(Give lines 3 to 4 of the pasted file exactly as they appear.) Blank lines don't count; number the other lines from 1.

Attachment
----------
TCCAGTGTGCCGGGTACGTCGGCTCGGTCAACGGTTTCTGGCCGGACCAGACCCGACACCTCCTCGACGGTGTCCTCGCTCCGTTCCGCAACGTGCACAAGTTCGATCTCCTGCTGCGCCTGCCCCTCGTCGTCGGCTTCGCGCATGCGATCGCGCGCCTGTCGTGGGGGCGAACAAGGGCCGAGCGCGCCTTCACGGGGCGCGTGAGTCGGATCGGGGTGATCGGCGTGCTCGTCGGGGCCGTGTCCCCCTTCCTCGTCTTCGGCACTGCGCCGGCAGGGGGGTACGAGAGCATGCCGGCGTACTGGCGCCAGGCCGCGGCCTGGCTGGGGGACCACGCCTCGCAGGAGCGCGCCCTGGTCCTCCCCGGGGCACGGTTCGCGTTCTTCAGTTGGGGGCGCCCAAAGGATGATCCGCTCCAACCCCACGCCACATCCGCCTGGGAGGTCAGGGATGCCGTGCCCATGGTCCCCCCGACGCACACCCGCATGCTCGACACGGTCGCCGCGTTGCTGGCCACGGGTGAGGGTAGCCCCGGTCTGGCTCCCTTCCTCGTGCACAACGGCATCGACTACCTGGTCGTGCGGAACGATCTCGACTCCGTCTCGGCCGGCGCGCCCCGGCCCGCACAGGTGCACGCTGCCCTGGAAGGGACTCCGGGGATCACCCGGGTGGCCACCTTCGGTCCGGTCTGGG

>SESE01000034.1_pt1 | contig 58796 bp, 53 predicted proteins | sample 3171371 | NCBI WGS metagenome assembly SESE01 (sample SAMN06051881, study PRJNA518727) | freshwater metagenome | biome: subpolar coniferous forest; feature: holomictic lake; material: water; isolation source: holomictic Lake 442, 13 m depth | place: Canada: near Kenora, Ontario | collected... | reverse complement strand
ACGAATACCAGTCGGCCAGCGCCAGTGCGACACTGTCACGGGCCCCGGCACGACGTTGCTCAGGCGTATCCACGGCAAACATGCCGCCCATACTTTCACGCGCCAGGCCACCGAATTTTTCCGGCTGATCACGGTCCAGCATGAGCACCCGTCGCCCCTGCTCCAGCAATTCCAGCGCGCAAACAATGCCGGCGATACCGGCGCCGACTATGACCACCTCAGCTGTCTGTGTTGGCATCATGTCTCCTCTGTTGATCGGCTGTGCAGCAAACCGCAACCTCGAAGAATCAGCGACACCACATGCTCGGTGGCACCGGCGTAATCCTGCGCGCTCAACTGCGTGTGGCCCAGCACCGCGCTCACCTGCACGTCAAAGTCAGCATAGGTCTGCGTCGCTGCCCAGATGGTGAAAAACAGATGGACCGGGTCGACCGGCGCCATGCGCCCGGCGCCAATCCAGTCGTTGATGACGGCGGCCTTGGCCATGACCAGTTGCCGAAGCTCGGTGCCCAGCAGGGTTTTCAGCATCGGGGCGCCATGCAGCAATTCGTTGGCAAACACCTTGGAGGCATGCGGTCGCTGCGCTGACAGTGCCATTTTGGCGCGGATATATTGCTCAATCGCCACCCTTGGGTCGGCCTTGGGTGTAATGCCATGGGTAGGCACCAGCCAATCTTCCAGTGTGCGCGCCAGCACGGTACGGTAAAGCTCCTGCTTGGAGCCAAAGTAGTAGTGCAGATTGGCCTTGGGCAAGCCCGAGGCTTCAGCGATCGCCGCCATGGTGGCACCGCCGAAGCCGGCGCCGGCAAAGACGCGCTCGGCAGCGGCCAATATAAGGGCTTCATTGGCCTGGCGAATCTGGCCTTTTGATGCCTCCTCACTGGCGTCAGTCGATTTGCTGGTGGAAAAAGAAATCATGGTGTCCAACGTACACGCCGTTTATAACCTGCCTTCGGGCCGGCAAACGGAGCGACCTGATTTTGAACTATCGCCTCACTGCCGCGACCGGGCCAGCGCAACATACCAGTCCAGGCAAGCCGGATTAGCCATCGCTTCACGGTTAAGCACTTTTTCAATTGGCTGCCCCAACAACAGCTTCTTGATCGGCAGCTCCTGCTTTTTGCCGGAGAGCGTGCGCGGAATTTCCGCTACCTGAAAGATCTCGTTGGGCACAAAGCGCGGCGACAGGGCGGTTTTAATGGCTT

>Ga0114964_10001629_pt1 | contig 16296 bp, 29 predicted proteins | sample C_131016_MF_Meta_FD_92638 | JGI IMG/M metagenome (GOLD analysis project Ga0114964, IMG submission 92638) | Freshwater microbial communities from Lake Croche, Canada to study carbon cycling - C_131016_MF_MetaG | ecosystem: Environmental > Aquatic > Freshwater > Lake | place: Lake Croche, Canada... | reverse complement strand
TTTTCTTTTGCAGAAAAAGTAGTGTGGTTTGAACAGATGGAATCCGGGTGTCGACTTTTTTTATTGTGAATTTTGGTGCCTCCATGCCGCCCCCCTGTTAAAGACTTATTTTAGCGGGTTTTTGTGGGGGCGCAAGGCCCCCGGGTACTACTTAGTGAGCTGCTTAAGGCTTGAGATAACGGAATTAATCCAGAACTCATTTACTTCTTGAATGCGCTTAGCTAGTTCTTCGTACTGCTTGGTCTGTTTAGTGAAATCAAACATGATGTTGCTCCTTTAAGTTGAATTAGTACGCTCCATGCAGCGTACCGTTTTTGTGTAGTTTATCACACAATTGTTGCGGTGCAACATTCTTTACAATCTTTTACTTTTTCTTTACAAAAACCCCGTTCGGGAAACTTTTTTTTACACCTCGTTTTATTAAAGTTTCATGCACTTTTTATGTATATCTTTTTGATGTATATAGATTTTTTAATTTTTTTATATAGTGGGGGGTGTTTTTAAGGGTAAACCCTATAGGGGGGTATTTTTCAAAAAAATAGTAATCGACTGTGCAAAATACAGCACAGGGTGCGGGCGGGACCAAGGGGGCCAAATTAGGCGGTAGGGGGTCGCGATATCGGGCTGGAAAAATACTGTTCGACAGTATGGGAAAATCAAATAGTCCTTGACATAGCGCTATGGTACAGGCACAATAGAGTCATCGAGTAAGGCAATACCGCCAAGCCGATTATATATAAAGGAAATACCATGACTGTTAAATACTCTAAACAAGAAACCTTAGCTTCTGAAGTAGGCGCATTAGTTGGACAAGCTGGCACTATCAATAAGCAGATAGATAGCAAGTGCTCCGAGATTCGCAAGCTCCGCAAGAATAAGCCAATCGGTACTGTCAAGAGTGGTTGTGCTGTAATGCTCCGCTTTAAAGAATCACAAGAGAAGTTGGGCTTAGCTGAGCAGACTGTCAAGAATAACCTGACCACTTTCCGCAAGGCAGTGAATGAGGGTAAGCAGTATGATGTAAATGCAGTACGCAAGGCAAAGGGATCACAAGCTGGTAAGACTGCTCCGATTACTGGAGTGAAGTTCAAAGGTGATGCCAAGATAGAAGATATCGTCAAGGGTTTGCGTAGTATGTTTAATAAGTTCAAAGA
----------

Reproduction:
ACGAATACCAGTCGGCCAGCGCCAGTGCGACACTGTCACGGGCCCCGGCACGACGTTGCTCAGGCGTATCCACGGCAAACATGCCGCCCATACTTTCACGCGCCAGGCCACCGAATTTTTCCGGCTGATCACGGTCCAGCATGAGCACCCGTCGCCCCTGCTCCAGCAATTCCAGCGCGCAAACAATGCCGGCGATACCGGCGCCGACTATGACCACCTCAGCTGTCTGTGTTGGCATCATGTCTCCTCTGTTGATCGGCTGTGCAGCAAACCGCAACCTCGAAGAATCAGCGACACCACATGCTCGGTGGCACCGGCGTAATCCTGCGCGCTCAACTGCGTGTGGCCCAGCACCGCGCTCACCTGCACGTCAAAGTCAGCATAGGTCTGCGTCGCTGCCCAGATGGTGAAAAACAGATGGACCGGGTCGACCGGCGCCATGCGCCCGGCGCCAATCCAGTCGTTGATGACGGCGGCCTTGGCCATGACCAGTTGCCGAAGCTCGGTGCCCAGCAGGGTTTTCAGCATCGGGGCGCCATGCAGCAATTCGTTGGCAAACACCTTGGAGGCATGCGGTCGCTGCGCTGACAGTGCCATTTTGGCGCGGATATATTGCTCAATCGCCACCCTTGGGTCGGCCTTGGGTGTAATGCCATGGGTAGGCACCAGCCAATCTTCCAGTGTGCGCGCCAGCACGGTACGGTAAAGCTCCTGCTTGGAGCCAAAGTAGTAGTGCAGATTGGCCTTGGGCAAGCCCGAGGCTTCAGCGATCGCCGCCATGGTGGCACCGCCGAAGCCGGCGCCGGCAAAGACGCGCTCGGCAGCGGCCAATATAAGGGCTTCATTGGCCTGGCGAATCTGGCCTTTTGATGCCTCCTCACTGGCGTCAGTCGATTTGCTGGTGGAAAAAGAAATCATGGTGTCCAACGTACACGCCGTTTATAACCTGCCTTCGGGCCGGCAAACGGAGCGACCTGATTTTGAACTATCGCCTCACTGCCGCGACCGGGCCAGCGCAACATACCAGTCCAGGCAAGCCGGATTAGCCATCGCTTCACGGTTAAGCACTTTTTCAATTGGCTGCCCCAACAACAGCTTCTTGATCGGCAGCTCCTGCTTTTTGCCGGAGAGCGTGCGCGGAATTTCCGCTACCTGAAAGATCTCGTTGGGCACAAAGCGCGGCGACAGGGCGGTTTTAATGGCTT

>Ga0114964_10001629_pt1 | contig 16296 bp, 29 predicted proteins | sample C_131016_MF_Meta_FD_92638 | JGI IMG/M metagenome (GOLD analysis project Ga0114964, IMG submission 92638) | Freshwater microbial communities from Lake Croche, Canada to study carbon cycling - C_131016_MF_MetaG | ecosystem: Environmental > Aquatic > Freshwater > Lake | place: Lake Croche, Canada... | reverse complement strand